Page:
Commercial property investors on the search for strong risk-adjusted returns continue to skip entry markets to gamble on resources in burgeoning markets that are secondary, and the tendency is likely to continue in 2019.
"Due to the high prices and restricted opportunities in primary U.S. metros, investors are continuing to concentrate more on secondary markets, which are enjoying double-digit increase in investment activity and also much stronger price increases than at the primary (mostly coastal) subway markets," Colliers` Nelson said. "However, those tendencies are likely to reverse if/when we view the economic slowdown, and investors find the security of larger, more liquid markets"
This behavior is typical at a late-stage cycle such as this, CBRE Chairman of Americas Research Spencer Levy stated.
"The disadvantage of this coin is it is standard of late-cycle investment activity that you see a change from primary to secondary in search of returns. What is new is we`ve not seen a compression of returns that would be average in late-market activity," he explained. "What happens is cap rates in primaries and secondaries converge; we have not seen that in retail and office, but we`ve seen that in multifamily. The issue is, is that this tendency lasting during a recession which will occur in another couple of years?"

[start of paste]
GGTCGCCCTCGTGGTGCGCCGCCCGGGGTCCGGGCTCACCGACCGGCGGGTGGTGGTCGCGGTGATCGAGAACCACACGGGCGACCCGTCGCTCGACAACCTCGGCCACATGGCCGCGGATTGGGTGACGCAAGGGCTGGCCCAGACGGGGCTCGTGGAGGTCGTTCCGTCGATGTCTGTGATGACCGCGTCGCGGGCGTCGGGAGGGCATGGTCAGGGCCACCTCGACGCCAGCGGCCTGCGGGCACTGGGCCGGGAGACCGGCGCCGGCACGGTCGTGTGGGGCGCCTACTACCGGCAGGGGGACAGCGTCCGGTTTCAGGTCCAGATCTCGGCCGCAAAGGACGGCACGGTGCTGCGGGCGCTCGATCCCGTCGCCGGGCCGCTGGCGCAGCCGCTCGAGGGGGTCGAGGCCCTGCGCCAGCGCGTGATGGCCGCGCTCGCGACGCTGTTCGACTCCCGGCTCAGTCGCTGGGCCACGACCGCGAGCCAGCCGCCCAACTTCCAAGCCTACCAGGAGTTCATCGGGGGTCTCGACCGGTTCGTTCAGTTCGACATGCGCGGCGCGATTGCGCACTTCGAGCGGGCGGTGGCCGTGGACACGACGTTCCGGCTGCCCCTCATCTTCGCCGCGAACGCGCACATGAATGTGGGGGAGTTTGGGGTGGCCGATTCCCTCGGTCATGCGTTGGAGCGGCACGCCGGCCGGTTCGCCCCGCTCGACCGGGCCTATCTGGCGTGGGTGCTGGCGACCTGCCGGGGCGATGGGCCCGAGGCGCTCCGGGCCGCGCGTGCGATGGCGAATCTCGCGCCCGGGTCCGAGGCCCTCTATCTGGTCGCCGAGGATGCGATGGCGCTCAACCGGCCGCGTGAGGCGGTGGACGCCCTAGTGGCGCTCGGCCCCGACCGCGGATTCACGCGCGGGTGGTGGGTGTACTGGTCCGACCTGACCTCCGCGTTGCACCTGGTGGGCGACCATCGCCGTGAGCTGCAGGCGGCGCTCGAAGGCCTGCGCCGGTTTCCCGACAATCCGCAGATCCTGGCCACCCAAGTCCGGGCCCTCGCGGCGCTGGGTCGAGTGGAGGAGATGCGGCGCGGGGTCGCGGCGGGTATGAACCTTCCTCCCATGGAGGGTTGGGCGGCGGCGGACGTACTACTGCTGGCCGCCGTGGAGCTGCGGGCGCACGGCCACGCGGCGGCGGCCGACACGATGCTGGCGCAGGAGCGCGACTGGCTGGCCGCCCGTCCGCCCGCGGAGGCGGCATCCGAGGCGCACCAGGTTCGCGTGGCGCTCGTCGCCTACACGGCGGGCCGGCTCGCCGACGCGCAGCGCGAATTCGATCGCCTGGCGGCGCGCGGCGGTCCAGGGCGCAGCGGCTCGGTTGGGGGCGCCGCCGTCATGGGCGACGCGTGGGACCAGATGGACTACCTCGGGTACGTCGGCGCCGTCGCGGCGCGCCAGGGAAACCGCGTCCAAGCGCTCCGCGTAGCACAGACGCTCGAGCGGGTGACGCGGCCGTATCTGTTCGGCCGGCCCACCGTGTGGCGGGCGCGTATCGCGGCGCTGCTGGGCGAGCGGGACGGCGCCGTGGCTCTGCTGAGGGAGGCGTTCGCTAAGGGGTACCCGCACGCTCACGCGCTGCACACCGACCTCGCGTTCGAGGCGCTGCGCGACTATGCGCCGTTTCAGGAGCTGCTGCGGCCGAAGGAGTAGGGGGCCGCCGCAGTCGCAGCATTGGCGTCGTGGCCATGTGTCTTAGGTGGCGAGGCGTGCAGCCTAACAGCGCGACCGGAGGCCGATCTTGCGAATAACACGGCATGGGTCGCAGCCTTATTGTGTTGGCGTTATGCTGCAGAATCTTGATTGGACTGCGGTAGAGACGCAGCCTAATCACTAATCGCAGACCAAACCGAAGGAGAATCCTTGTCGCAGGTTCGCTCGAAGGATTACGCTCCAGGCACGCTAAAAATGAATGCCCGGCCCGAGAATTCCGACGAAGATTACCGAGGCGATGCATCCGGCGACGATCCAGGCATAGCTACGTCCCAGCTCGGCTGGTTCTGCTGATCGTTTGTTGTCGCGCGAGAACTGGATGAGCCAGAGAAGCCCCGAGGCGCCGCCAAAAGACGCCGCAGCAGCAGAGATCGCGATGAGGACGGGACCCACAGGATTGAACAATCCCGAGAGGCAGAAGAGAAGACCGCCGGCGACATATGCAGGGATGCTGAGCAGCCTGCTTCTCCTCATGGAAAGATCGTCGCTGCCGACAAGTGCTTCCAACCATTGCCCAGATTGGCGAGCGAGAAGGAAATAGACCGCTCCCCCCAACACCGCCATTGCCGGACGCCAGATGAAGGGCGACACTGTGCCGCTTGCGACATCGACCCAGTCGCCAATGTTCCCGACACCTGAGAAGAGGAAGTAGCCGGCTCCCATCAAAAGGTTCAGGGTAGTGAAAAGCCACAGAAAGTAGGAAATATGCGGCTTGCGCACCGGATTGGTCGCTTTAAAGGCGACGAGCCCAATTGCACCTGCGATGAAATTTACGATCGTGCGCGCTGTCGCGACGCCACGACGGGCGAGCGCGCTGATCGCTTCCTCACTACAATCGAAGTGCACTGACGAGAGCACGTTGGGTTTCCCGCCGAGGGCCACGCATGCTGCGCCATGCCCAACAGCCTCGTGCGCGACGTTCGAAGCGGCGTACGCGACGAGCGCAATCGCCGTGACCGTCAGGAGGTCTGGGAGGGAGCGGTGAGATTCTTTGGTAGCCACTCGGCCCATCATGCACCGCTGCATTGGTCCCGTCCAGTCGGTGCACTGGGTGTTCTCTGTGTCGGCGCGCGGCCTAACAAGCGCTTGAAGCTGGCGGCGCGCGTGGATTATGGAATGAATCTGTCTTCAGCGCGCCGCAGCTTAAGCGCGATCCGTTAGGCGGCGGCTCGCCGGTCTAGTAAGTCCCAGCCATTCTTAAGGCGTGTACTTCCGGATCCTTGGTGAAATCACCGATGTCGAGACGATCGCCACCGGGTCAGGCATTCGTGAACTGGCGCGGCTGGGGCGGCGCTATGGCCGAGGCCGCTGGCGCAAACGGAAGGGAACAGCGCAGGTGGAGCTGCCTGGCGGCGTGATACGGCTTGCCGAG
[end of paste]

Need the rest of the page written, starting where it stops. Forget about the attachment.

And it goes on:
12. Construction Industry To Continue Grappling With High Prices, Labor Shortage
Rising construction costs were the No. 1 real estate and development concern for respondents that participated in ULI`s Emerging Trends in Real Estate 2019 surveys. On a scale of one to five, five of the greatest importance, construction costs ranked 4.59, with property prices and housing costs and availability following near at 4.14 and 4, ULI reports.
"Growing construction costs could possibly be the most understood narrative of 2018 that has to grow to be a material story in 2019," CCIM`s Conway said. Conway identified a number of factors exacerbating cost and labor challenges in the construction business, such as a decline in immigrant construction laborers following the financial crisis, loony superstorms as a consequence of climate change which has resulted in enormous rebuilding efforts across the country, along with tariffs and the transaction warfare.
"Essential materials such as steel,... toilet fittings from China, timber from Canada, etc., are impacted. Pay attention to the quarterly earnings reports from building materials companies regarding the kind of input cost increases being experienced. Caterpillar, for instance, reported solid earnings in Q3 2018, but a large rise in material inputs like steel. The result is rising pressure on margins.
"That is the important takeaway regarding building labour and material costs increases -- margins are going to be squeezed, cost overruns incurred, and worth under pressure unless rents and [net operating income] can be raised to cover the increasing costs of new construction," Conway said.
13. U.S. Office Real Estate Markets To Remain Stable, Though Demand May Slow